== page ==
Saturday, July 9, 2016

Indy publishing as practice

I was talking with an author last night and realized a change in the nature of published books the last few years. This author has published three books. These are self published books (now called independently published). Indie books are the fastest growing segment in publishing, made possible by Amazon and the rise of ebooks. In the past a new author had to sell a book to one of the large publishing houses. The alternative was to pay to have a "vanity press" print the books. Self published books were (often justifiably) assumed to be bad since publishers are supposed to pay authors, not the other way around. So prospective authors would often write a number of books before one was finally bought by a publisher.

Today authors can go the traditional route or they can go the new route of publishing electronically on Amazon. Alternatives exist but Amazon is the largest eBook platform around. Publishing a book on Amazon costs nothing, just sign up for an account, say where to deposit the royalties, and upload the book.

So back to the author I was talking with. He wants to write for one of the big publishers but doesn't think he's good enough. So he's writing multiple books a year in the hope he'll be good enough in the future for the big publishers.

After hearing this I realized that in the past an author's first, generally bad, work was discarded until the author is good to be published. Today authors are publishing these initial attempts, sometimes regardless of quality. If an author becomes a bestseller, people want to read everything the author has written. In the past the early work is mercifully unknown, or the author can rewrite it with the hindsight of experience. Today that early bad work is out there for everybody to see. I expect to see some number of  embarrassed authors in the future.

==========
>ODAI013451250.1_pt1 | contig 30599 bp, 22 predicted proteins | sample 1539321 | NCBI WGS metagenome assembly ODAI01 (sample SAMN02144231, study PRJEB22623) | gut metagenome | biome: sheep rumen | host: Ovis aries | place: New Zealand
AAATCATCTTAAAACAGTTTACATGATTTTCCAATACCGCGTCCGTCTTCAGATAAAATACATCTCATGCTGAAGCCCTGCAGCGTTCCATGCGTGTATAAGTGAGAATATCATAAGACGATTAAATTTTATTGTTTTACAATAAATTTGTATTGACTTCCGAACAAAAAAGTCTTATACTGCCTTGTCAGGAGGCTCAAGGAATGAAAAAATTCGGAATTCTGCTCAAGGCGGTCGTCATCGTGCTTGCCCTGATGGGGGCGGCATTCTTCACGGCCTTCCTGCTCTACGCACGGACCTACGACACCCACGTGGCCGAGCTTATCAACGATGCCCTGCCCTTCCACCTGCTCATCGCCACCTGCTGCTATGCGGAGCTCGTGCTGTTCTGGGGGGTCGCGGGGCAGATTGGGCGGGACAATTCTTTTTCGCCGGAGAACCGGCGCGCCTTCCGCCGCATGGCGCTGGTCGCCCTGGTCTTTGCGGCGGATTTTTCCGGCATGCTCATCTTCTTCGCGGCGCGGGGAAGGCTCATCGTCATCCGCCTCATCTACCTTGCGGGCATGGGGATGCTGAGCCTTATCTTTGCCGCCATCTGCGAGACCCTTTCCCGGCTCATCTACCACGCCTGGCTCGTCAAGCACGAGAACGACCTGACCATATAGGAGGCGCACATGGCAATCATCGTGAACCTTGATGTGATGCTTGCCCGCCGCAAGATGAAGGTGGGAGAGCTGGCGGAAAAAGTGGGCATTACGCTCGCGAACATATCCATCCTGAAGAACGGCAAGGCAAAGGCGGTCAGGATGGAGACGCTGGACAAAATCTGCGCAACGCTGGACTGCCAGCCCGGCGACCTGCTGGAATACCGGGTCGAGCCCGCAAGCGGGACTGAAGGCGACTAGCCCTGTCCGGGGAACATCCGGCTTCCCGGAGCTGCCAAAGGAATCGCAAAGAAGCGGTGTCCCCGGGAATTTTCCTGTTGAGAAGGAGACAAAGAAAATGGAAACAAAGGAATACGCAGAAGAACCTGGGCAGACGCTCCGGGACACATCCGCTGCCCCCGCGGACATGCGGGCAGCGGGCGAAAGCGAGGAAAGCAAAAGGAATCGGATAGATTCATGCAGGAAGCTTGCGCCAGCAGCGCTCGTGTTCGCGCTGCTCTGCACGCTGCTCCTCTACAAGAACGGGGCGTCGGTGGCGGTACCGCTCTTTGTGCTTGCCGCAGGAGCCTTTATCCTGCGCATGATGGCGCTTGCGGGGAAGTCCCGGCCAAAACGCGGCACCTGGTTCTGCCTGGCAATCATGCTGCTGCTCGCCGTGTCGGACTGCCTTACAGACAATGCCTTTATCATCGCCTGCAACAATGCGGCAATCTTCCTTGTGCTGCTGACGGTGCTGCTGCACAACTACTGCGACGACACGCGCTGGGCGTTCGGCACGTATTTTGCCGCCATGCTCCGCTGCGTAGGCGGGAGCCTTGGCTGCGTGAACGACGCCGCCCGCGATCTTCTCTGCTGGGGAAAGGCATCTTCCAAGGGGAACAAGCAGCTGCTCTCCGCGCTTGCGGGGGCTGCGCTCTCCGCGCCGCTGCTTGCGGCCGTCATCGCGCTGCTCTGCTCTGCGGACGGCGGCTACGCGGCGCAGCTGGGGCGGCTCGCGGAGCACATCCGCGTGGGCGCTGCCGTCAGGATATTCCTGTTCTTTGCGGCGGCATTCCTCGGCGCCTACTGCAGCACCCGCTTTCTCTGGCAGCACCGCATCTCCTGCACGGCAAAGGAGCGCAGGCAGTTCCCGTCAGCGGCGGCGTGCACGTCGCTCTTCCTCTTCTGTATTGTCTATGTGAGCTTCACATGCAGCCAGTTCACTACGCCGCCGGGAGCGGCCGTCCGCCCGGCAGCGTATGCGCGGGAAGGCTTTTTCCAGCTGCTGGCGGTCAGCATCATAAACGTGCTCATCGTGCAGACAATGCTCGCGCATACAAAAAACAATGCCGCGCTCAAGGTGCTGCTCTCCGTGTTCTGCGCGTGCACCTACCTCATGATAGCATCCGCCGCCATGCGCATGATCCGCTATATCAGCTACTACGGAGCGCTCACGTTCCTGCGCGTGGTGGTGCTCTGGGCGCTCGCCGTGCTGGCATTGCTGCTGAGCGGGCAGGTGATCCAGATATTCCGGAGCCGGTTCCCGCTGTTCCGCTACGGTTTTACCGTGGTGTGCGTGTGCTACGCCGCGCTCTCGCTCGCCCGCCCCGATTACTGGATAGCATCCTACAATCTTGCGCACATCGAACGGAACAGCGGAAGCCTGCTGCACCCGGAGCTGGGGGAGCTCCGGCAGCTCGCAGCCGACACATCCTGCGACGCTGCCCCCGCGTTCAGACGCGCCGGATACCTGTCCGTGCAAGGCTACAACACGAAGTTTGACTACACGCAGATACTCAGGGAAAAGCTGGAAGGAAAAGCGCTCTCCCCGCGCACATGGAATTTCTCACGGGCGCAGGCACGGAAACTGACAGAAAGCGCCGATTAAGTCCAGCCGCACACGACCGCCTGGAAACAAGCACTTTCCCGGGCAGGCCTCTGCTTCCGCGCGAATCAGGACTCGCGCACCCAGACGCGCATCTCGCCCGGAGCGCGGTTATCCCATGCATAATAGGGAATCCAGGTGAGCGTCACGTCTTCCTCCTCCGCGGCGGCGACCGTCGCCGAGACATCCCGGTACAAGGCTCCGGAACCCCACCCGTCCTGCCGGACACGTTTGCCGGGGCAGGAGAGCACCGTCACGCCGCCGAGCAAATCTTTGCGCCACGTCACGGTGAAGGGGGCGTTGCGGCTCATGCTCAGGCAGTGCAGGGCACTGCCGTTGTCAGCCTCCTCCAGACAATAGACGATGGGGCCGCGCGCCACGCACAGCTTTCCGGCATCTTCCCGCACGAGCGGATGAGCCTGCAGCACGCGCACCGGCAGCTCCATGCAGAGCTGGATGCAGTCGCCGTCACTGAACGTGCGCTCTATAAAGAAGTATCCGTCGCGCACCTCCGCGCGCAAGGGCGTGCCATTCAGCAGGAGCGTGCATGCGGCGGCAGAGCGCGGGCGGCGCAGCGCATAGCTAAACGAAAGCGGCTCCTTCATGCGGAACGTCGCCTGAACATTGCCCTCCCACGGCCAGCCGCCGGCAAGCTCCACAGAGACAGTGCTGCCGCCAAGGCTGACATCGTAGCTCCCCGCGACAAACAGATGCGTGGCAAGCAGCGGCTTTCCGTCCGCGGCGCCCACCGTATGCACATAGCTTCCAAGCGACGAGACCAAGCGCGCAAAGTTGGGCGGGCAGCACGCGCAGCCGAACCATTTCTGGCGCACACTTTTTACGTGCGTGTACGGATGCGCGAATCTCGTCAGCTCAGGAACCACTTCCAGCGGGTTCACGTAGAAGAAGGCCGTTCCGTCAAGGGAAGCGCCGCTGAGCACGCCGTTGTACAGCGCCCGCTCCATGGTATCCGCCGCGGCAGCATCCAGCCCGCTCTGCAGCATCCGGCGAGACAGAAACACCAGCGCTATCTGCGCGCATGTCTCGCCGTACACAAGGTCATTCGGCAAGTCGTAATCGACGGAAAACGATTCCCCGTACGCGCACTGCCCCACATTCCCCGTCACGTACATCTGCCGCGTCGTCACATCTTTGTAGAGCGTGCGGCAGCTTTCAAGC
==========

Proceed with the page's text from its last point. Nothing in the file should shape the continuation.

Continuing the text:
This is not to say indie books are bad. Big publishing houses are known to publish bad authors, and a bestselling author may have to put out a "contractional obligation" book he never wanted to write. There are also a lot of very good indie authors. Some don't want to go with a large publisher. Others have a style or genre of book big publishers aren't interested in at the moment. Established authors sell their older work as ebooks since the big publishers don't keep books in print more than a couple years anymore. So there's a lot good stuff out there but also a number of practice books.

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